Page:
WEST JEFFERSON-Ashe County has an unseen problem.
It’s not clearly visible in the avenues of downtown West Jefferson, but its effects are far reaching and long lasting.
You can’t decipher the true scope of the growing trend because it is not as apparent as it is in larger communities were panhandlers line the underbelly of bypasses and street corners begging for spare change, yet local homeless awareness advocates will tell you that this creeping epidemic is there all the same.
In 2015, at least 40 people in Ashe County fell asleep without a permanent roof over their heads.
This number is most likely skewed, however, as the Ashe County Coalition for the Homeless points out that the method in which the federal government calculates the homeless population provides only a bare bones estimates.
In reality, once all children are factored in, the number of homeless could be as high as 140.
But the question remains – where are Ashe County’s homeless?
If they are not bedding down under the even of some business at the corner of Jefferson Avenue and Main Street, where can they be found?
David Blackburn, chairman of the ACCH, has an idea.
Because the county does not have a homeless shelter of its own, most of the county’s destitute make the best of the improvised shelter that is available at their disposal.
Some of the local homeless are living in tents. Others take up temporary housing in a dilapidated barn or an unheated house.
“If you go to other cites, you see a lot of them have tent cities (for the homeless),” said Blackburn. “In this county, if you are observant, you can see these folks walking the roads with backpacks. You can also see it in the cars loaded down with clothes and paperwork. There are also places were some of them congregate off the beaten path.”
Regardless of their provenance, most of the county’s homeless have one thing in common.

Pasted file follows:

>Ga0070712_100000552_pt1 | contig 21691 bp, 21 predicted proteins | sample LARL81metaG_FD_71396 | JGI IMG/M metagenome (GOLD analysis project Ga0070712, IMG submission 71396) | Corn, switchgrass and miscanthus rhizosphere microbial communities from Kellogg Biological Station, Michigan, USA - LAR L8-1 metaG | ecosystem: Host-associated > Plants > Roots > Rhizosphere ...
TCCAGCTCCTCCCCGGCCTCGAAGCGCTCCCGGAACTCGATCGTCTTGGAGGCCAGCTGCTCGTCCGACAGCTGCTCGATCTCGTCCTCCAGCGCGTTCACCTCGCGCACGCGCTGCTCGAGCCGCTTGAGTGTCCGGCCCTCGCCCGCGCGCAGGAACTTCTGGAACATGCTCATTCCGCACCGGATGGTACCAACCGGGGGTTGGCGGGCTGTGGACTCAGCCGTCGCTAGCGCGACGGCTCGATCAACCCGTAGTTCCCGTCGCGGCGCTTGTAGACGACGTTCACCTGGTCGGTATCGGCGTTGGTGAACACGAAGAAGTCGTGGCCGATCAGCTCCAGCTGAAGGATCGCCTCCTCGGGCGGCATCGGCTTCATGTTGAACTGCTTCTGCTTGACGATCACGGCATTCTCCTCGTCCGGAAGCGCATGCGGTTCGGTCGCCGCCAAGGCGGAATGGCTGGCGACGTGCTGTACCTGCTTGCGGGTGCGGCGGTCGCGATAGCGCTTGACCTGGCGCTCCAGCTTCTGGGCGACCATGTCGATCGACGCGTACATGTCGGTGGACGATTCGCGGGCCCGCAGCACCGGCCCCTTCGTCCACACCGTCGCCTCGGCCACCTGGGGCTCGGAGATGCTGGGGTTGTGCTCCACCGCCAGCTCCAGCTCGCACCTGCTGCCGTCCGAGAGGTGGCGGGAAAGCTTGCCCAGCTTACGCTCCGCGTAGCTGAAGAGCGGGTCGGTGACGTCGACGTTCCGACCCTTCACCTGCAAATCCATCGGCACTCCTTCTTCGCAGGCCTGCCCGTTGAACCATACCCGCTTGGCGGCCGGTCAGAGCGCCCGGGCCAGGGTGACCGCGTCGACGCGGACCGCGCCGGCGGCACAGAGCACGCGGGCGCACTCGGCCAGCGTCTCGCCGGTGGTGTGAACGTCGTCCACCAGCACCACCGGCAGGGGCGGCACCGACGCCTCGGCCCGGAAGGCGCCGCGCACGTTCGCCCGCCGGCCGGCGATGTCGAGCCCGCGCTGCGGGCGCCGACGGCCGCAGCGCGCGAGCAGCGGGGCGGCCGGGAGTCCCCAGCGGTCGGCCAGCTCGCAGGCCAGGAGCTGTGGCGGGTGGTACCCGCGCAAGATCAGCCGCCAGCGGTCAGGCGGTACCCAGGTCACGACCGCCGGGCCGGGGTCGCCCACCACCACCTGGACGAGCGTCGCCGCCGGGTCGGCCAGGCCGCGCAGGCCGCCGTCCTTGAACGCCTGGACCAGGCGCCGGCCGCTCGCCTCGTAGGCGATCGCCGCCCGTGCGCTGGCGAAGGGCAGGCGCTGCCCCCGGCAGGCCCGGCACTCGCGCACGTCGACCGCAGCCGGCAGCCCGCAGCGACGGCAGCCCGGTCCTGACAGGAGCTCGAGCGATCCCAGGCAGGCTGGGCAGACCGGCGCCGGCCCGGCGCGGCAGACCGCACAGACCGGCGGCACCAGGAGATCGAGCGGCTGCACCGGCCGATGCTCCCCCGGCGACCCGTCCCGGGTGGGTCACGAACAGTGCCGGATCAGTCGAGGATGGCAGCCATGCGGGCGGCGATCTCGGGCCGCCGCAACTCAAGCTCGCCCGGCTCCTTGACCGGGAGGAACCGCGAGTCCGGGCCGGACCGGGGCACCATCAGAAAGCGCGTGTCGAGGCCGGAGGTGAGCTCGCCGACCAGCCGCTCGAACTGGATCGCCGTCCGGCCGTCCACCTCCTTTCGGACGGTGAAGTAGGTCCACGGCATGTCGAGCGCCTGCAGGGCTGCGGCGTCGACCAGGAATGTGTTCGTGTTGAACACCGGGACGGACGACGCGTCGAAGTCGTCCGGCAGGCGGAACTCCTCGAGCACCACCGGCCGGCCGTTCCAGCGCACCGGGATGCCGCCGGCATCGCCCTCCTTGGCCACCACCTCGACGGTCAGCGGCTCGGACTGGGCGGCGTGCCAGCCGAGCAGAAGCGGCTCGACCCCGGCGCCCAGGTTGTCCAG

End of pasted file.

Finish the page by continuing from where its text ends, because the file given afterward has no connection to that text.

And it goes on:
“They are good people,” added Blackburn. “We have an obligation to help these folks. This is our problem. This isn’t the problem of any other county.”
It is this mindset that led Blackburn and his colleagues to form the county’s coalition for the homeless.
“We felt like that there just wasn’t anyone that was targeting the homeless to get them help,” said Blackburn.
One of the coalition’s first and ongoing goals was the formation of a homeless shelter.
Ashe County doesn’t have a shelter of it’s own, but it is one of seven counties served by the Hospitality House of Boone.
After some research and exhaustion of funding avenues, the coalition found that a shelter just wasn’t financially viable for the tiny nonprofit.
Instead, the coalition discovered that a better use of its services and funding could be utilized by working with hotels, apartment complexes and the Hospitality House to provide temporary housing for this segment of the population
“We also buy gas cards for those traveling who have run out of money,” said Blackburn. “In the wintertime, we also try to get apartments for them to stay in to protect them from the cold. We also provide food them and backpacks that have clothing and hygiene articles.”
Other ongoing projects for the coalition also involves the establishment of a hotline for the homeless that will instruct them where to go for help and the creation of a partime director, who can work toward securing grants to help fund the organization’s work, said Blackburn.
A major component of what the coalition does comes back to public awareness, which has a residual or trickle down effect for those truly in need.
To help continue the conversation on the homeless, the coalition will hold a “State of Ashe Homelessness” discussion at 7 p.m. on April 6 at Midway Baptist Church in West Jefferson. The program is free of charge and open to the public.
For more information, call (336) 846-5631.
Reach Jesse Campbell at 336-846-7164.